Rethinking Sustainable Cities: from slogan to implementation

“Cities are seen as critical pathways of global change.” They are “catalytic of other changes,” said geographer Susan Parnell, a researcher at the African Centre for Cities. She was speaking at the Mistra Urban Futures (MUF) seminar held at the University of Cape Town, March 8.

Parnell co-hosted the seminar, ‘Rethinking Sustainable Cities: from slogan to implementation,’ with David Simon, the director of Mistra Urban Futures. It brought together geographers, urban planners, city representatives, and students.

Collectively, the MUF platforms (Gothenburg, Kisumu, Switzerland and more recently, Cape Town) form an international-scale research and knowledge centre, which is a transdisciplinary collaboration involving researchers, practitioners and policy-makers. The MUF’s agenda is centered on the four key dimensions of urban justice: social, cultural, environmental and economic.

MUF has three pillars of focus: Fair Cities, Accessible Cities and Green Cities. Researchers are writing background papers on each of these pillars, foreshadowing some of the chapters to be included in the MUF’s free online book that will published before the MUF inaugural conference to be held in Gotham in September this year.

Accessible Cities, written by Jon Waters, addresses two fundamental urban issues: density—how this reality needs to be locally contextualized and dealt with, and accessibility—the affordability and appropriateness of basic needs that are necessary to achieve social well-being and social sustainability.

Fair Cities, written by Susan Parnell, is an attempt to tackle the question, “How do we think of a utopian idea in a way that is practicable?” As Parnell noted, “The intellectual task is to deal with complexity, not to steer clear of it, but to embrace it– to see where there really are points of conflict… and to look for the resolution of that conflict.”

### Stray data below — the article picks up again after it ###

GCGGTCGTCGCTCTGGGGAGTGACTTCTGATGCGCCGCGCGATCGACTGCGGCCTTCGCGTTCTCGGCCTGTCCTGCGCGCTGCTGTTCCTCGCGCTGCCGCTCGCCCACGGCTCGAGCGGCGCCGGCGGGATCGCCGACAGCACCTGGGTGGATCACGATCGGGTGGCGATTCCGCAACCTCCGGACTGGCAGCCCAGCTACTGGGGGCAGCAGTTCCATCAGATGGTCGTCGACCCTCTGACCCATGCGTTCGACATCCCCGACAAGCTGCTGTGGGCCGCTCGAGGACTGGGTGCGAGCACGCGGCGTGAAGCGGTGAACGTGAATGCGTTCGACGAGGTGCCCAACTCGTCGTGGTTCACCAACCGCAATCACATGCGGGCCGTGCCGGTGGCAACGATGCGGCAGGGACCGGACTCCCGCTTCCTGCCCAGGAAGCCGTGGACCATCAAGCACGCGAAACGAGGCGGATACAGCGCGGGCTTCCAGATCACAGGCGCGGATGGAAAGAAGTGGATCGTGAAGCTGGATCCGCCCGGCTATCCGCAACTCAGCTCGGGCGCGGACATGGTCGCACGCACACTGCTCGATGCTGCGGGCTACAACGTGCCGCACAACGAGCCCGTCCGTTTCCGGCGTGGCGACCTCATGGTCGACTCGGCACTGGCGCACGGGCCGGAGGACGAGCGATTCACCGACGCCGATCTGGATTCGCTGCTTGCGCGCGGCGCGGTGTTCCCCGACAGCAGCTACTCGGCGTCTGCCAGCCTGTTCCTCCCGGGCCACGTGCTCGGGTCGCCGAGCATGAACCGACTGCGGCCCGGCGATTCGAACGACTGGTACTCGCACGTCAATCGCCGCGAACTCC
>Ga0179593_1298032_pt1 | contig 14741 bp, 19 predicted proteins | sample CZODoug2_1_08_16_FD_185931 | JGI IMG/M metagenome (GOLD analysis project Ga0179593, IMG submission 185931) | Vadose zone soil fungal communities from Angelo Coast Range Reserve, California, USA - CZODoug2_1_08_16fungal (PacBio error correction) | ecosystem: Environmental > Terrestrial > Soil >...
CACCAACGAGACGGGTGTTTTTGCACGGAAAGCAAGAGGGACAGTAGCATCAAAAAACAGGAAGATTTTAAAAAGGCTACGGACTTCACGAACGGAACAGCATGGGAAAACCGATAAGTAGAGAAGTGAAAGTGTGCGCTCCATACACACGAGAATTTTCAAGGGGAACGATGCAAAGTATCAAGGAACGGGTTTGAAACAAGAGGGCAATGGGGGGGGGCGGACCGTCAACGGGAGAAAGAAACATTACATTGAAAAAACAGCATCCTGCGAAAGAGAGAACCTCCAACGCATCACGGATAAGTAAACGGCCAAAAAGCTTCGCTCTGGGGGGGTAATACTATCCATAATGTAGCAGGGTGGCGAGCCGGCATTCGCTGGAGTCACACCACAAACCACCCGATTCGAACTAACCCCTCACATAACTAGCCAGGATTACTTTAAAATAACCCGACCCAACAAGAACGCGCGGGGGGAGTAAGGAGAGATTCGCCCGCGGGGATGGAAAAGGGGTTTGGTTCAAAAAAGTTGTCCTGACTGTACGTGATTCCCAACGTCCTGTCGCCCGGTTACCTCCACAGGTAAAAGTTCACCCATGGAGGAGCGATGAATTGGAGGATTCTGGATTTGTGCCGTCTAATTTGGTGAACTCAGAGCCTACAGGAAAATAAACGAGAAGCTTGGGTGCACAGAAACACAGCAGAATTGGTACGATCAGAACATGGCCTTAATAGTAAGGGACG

Green Cities, soon to be written by David Simon, will look at the history and evolution of urban planning concepts and their role in sustainability discourses and debates. Simon’s paper will tackle, among other topics, green versus brown agendas, elite conservation legacy, strong versus weak sustainability, and narrow versus broad or holistic environmentalism, all with clear links to fairness and accessibility. As he said, “Green discourses are often like a post-colonial hangover” and there is a need to fill the void of ‘the urban’ in green economy development.

Simon announced that Mistra has plans to expand its research to Asia and Latin America. It is also in the processes of commencing its strategic plan for 2016-2019, which includes new local interaction platforms, international interventions like monitoring and revising the Urban Sustainable Development goal and Habitat III. Importantly, he highlighted the fundamental need to break binaries between academics and practitioners.

The take home message of the MUF was undoubtedly that global environmental discourses continue to undervalue urban agendas. As such, there is a need to “get away from this idea of expert knowledge,” according to Simon, and tackle ‘the urban’ in increasingly collaborative and interdisciplinary ways that are self-reflective.

As Parnell concluded, “It is only when we recognize ourselves in a practice, that we truly recognize the practice.”

Photo credit: MISTRA

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